Prior to the beginning of the financial crisis, regulators used their discretion to change the relationship between themselves and the financial institutions. In place of the 1930s' adversarial regulator/regulated relationship, they substituted an ally protector/client relationship.
No where is this better exemplified than in the discussion over the Volcker Rule. As the WSJ observed
Thursday's surprise news of J.P. Morgan's $2 billion trading loss shows again why taxpayers don't want to stand behind Wall Street trading desks. But nailing down a precise definition of the Volcker rule, which was supposed to prevent taxpayer-backed gambling in the securities markets, is proving to be harder than forecasting changes in the Chinese politburo.
Even the seemingly mundane task of figuring out when the rule will take effect has become a challenge. A recent letter on Volcker from the Federal Reserve is Washington's latest monument to opacity.Regular readers recall that opacity in the financial system was the necessary condition for the financial crisis. So naturally, they recoil when regulators embrace opacity.
Opting for hazy regulator discretion over bright statutory lines, a Democratic Congress joined with President Obama in 2010 to create Dodd-Frank.
Among other things, the law purported to include former Fed Chairman Paul Volcker's concept to ban so-called proprietary trading at banks that enjoy federal deposit insurance. In other words, the banks could fulfill customer orders but they could not make trades for their own account. No more betting the firm's capital when the taxpayer is the ultimate backstop....As previously discussed, translating the Volcker Rule into regulations is actually simple. It has two parts, first, a paragraph explaining that banks could fulfill customer orders but they cannot make trades for their own account; second, a paragraph explaining that banks will have to provide ultra transparency and disclose to market participants on an on-going basis their current asset, liability and off-balance sheet exposure details.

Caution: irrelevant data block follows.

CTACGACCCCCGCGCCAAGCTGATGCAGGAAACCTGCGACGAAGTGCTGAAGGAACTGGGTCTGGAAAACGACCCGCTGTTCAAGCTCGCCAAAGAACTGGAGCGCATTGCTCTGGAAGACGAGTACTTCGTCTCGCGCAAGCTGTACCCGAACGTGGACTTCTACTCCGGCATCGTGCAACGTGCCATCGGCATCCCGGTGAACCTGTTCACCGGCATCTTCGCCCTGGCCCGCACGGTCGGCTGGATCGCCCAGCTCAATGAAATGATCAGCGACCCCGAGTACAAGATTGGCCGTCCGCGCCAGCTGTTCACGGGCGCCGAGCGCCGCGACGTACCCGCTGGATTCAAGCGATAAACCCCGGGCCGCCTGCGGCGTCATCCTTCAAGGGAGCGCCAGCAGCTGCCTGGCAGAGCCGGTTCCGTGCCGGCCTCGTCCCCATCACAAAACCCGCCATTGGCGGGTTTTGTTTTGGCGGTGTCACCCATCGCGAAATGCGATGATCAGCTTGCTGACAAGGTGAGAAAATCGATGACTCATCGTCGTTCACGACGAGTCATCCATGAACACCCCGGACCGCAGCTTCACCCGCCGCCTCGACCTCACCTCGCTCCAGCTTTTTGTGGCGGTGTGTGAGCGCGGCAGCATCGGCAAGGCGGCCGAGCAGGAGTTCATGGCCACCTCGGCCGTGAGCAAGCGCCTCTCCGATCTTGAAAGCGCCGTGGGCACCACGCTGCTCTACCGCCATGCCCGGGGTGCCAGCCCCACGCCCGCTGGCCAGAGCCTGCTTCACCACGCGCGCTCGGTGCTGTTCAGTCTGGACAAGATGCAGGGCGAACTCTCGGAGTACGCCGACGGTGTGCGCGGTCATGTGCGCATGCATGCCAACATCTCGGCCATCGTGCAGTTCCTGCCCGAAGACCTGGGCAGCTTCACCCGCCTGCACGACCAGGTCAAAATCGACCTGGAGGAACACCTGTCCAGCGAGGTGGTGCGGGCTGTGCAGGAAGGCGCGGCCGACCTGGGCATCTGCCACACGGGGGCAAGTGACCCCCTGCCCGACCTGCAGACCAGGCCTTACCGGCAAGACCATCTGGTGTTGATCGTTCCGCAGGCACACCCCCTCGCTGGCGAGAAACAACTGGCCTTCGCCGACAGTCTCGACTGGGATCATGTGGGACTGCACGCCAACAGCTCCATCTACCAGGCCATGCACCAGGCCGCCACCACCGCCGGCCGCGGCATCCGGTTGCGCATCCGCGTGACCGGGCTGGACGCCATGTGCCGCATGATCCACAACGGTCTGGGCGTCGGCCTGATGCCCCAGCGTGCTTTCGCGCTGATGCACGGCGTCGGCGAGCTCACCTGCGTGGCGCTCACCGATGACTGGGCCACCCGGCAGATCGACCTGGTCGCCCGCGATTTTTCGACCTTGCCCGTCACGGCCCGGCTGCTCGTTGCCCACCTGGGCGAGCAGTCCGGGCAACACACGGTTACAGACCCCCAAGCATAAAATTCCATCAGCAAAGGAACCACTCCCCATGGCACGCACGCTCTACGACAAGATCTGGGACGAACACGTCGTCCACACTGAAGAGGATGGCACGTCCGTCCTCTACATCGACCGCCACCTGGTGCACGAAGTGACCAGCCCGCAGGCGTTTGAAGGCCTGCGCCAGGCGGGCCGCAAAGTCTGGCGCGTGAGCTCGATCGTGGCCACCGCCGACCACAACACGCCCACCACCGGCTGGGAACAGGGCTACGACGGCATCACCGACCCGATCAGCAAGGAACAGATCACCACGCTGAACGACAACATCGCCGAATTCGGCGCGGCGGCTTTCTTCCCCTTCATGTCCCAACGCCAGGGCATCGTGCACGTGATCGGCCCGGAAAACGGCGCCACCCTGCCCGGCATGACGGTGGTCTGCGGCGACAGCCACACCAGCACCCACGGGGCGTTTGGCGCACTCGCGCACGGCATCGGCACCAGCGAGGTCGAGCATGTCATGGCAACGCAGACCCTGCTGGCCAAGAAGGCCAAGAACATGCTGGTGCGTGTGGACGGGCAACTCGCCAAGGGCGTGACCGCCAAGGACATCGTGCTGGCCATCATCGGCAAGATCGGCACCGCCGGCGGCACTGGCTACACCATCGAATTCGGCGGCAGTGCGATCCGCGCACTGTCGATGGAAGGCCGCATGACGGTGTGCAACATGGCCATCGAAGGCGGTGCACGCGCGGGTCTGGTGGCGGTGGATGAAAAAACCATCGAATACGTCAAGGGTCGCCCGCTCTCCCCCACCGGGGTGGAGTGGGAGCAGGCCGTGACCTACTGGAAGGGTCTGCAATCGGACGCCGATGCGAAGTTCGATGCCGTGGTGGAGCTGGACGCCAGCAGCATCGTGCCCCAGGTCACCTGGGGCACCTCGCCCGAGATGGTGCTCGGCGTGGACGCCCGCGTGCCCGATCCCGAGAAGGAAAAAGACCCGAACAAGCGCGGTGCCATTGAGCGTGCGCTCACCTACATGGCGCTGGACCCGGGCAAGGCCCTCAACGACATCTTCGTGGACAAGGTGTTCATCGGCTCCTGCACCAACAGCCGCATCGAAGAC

It is this disclosure of details that effectively means banks will adhere to the rule. If they take a trading position, they have to worry about a) the market trading against them and b) having to liquidate the position under regulatory order when the market participants point out the position is not there for fulfilling customer orders.
Almost two years later the Fed still hasn't decided what the Volcker rule will say ... how narrow or wide its trading ban will be....Clearly the Fed has used its regulatory discretion to move from the simple translation described above to a much more complicated formulation of the rule. What the Fed first proposed was over 200 pages long.
It's true that the prospect of some kind of Volcker rule has reduced trading activity at the big banks and led to the closure of numerous Wall Street desks dedicated to proprietary trading. The traders are moving to less regulated hedge funds and private-equity shops.
But looming higher capital rules could have the same effect by restricting the leverage that has fed the trading operations at giant banks. Higher capital rules can also be applied with more uniformity and transparency.However, higher capital rules would not be nearly as effective as ultra transparency. Had the Fed simply required ultra transparency, it could have achieve the intent of the rule.
The danger of Volcker, as rendered by Washington and as suggested in the Fed's recent letter, is the danger that exists throughout Dodd-Frank.
It is the taxpayer danger that results when regulators prone to capture by the industries they regulate are vested with huge authority and discretion to favor some activities while disadvantaging others, and to help some firms while harming others.